The Moreness of God – on Trinity Sunday

Sermon – David R. Weiss – June 12, 2022
Pilgrim Lutheran Church, St. Paul, MN
Texts: Psalm 8, Proverbs 8:1-4, 22-31 and John 16:12-15

So, it’s Trinity Sunday, and I must confess, I’m not much interested in reflecting on the sacred mystery of the godhead: three persons in one divinity … whatever that means.

Like you, I am reeling from the rising gun violence in our country—and our seeming inability, either politically or culturally—to stem access to assault weapons or our love affair with violence.

Like you, I am torn over the racial injustice, the roots of white supremacy that reach everywhere in our society, our synods, our lives—and our determination to change the subject rather than repent.

Like you, I am transfixed (all over again) by the spectacle of January 6, the fragility of our democracy, and the rising threat of authoritarian white “Christian” nationalism that seems hellbent on making America “great” again by erasing voting rights, reproductive rights, and pursuing a xenophobic assault manner of civil rights.

Like you, I am anguished and terrified at the planetary crises (climate and so much more) that are ready to unravel the only world we have ever known—already in our lifetime and echoing across the lifetimes of our children and grandchildren.

And we’re here to talk about how the unseen dynamics of divinity itself are inter-related, three yet one—not three gods, but neither one simple God, but a sacred mystery?

Trinity Window, St. Paul’s Cathedral, Liege, Belgium

I don’t think so. Unless—

Unless that holy mystery somehow addresses the anxiety and injustice and outrage of this precarious moment.

Here is a long sweep of history overly simplified, but condensed to get us to where we need to be.

The Bible nowhere lays out an explicit doctrine of the Trinity. It doesn’t even very effectively hint at it. Even in John’s gospel, which is sort of a prequel to the doctrine, you get words stumbling around as they do in today’s reading, making as much nonsense as real sense if we actually attend to them.

What the Bible does hint at is a Moreness to God. An alluring complexity beyond understanding.

In the reading from Proverbs we have an attempt to name how divinity drips and dances, laughs and delights throughout creation. Personified as Wisdom, an attribute of God or a partner with or within God, the energy of the sacred spills into the world as pattern, beauty, system, purpose.

Across the New Testament we encounter a multitude of voices that wrestle with the astonishing reality of Jesus. A person who seemed more fully human than was humanly possible. Not because of some halo above his head, but on account of his ministry at the margins, his redeeming welcome to outcasts, his boundary-breaking bread-breaking—his very gritty embodiment of grace.

On account of his ministry—and then his shattering death, and then his wholly unexpected ability to regather his followers into the church—these voices are compelled to wonder, how then do we speak of Jesus?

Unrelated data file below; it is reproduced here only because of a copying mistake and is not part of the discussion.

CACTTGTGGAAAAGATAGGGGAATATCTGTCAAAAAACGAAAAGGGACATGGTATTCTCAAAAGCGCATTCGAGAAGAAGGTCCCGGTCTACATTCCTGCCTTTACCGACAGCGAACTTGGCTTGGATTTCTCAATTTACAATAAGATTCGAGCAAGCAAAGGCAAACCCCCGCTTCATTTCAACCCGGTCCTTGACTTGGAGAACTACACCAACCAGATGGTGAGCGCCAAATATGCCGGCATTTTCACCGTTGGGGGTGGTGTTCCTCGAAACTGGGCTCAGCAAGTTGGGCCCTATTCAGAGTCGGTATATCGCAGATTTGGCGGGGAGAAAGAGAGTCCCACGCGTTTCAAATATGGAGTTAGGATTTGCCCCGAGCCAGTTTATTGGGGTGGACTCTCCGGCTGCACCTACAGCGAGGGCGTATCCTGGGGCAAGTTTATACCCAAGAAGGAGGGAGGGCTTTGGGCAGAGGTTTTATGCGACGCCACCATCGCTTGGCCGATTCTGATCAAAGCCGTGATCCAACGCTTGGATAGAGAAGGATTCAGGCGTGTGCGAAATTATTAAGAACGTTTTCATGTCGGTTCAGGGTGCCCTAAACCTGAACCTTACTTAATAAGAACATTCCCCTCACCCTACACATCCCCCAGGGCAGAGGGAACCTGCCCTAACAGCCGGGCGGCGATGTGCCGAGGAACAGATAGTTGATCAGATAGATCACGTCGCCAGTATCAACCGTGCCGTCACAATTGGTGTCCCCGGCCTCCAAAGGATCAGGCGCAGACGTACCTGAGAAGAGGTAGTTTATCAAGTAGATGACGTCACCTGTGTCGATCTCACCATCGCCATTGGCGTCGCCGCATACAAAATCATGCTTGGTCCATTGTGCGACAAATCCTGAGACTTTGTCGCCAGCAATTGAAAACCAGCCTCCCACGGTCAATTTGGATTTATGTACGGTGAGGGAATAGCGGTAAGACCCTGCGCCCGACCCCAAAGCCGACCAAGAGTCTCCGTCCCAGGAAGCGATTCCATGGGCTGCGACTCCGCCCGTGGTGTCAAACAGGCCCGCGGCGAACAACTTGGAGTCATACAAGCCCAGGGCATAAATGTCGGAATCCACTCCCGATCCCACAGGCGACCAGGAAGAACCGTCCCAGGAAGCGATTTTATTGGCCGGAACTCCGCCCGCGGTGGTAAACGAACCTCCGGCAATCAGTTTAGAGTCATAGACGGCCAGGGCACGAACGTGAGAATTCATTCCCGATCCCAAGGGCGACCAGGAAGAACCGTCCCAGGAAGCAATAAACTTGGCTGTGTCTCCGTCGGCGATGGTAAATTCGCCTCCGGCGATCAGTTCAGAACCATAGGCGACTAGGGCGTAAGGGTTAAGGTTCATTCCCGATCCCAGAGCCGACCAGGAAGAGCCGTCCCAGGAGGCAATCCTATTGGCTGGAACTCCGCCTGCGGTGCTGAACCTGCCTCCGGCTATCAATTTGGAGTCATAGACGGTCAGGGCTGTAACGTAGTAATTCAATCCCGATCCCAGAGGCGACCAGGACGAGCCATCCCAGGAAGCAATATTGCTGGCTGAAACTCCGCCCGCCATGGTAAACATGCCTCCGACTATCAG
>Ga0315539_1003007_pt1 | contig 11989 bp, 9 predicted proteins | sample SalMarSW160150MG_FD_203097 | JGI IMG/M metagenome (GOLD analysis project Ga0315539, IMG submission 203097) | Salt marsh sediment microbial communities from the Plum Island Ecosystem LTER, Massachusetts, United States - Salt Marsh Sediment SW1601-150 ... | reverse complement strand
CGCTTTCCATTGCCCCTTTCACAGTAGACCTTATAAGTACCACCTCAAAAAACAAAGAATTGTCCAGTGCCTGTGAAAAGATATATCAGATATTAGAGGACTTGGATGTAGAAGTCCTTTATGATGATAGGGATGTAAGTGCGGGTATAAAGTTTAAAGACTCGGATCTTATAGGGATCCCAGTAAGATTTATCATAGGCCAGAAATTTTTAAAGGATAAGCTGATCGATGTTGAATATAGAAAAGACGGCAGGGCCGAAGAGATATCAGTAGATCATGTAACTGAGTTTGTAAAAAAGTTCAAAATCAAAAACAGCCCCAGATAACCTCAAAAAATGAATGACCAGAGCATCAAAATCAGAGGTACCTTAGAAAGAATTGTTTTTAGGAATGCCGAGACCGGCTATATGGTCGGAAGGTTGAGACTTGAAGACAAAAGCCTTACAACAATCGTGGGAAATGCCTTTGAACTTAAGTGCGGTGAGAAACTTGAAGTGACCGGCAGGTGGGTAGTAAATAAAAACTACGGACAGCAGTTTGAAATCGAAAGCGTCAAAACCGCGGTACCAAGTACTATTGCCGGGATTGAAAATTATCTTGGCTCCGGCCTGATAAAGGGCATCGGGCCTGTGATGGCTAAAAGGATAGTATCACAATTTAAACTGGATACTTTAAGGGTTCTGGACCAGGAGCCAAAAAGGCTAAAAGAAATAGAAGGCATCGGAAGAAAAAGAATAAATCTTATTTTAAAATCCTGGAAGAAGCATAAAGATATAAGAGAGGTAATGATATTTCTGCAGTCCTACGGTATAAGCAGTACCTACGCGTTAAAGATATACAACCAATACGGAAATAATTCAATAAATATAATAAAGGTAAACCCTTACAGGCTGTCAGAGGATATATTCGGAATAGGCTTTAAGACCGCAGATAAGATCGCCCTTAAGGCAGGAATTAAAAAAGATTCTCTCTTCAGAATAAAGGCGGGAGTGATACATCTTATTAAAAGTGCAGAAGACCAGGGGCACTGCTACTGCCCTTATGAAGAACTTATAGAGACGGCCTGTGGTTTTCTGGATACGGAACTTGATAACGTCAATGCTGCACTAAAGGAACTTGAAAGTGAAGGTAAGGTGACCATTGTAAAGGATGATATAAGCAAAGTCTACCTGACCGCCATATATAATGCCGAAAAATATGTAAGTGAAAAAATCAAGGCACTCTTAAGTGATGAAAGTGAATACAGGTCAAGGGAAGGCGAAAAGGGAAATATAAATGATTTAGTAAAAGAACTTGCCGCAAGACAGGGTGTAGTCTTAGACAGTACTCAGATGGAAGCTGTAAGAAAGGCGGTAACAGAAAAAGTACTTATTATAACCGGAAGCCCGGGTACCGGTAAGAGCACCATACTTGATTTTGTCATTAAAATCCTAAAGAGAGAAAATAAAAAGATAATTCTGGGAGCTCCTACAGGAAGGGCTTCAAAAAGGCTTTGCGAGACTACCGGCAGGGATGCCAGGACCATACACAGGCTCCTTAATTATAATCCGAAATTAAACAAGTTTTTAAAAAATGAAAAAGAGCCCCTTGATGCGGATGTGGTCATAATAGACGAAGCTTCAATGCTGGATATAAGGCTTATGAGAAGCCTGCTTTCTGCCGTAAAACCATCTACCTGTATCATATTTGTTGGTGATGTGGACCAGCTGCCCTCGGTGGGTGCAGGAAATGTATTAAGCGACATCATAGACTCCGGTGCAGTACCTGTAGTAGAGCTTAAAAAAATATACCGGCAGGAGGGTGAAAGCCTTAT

John’s gospel finds a dozen different ways to wonder whether somehow the Divinity behind all that is, the Divinity that spilled over creation, the effervescent Moreness of God, was deeply present in Jesus.

It fell to the early church fathers to debate, argue, accuse, and condemn one another until the first official “doctrine” was developed at the Council of Nicaea in 325 and refined over the next hundred years or so. A refinement ongoing still.

But for all of the ink spilled and insults hurled and condemnations declared, Augustine, who wrote an entire book on the doctrine, comes closest to the truth when he remarked that finally the Trinity is a fence around a mystery. It speaks the Moreness of God, but it hides as much as it reveals. Ultimately, all our words fall short.

This much we can say: the mystery behind the fence is Love. Anything more—mapping the respective roles of the Three Persons, their exact relationship to each other, and the manner by which they are at once Three yet One—any of that is rampant speculation. Distraction. It pretends that human intellect can apprehend the inner workings of God.

The Truth is that naming God as Trinity—even as the words themselves twist in the Wind—simply says that the very ground of God is love. Divinity itself is not solitary because love is not solitary. Somehow—and this is the fence, not the mystery itself—somehow Divinity is multiple-yet-undivided: such that the very ground of holiness is love-flowing-in-community. The words barely do it justice. We come to the edge of God, and it is as though we sense a blazing brightness just beyond—or an absolute darkness that can’t be pierced—or a rushing wind—or a complete stillness. And all we truly know is that this which is Beyond us is full of love for all that is.

Everything else is speculation or distraction. But this small glimmer is enough.

We used to think that if we traced material reality all the way down, we could find tiny individual pieces: molecules, atoms, protons, neutrons, electrons. That ultimately the universe was comprised of the tiniest bits of stuff, pulled apart. Each alone.

But what we have come to understand is that even material reality at its most basic is relationship. No thing exists apart from its boundness to everything else. If we try to put it into words we might say, the very baseline of all that is, is bubbling, gurgling, dancing, unfolding relationship.

The doctrine of Trinity suggests the same about divinity. It is not solitary; it is bubbling, gurgling, dancing, unfolding relationship. It is love longing to immerse itself in creation … including humanity. Anything more than this … is behind the fence. But this tells us plenty.

Still, in the gospel reading Jesus says, “I have much more to tell you … but you can’t bear to hear it now.

Can we bear to it today?

Given the guns and white supremacy, the threat of authoritarian white “Christian” nationalism and the multiple crises of our own making that threaten Earth’s capacity to host life. Can we bear to hear the “more” that Jesus has to tell us TODAY?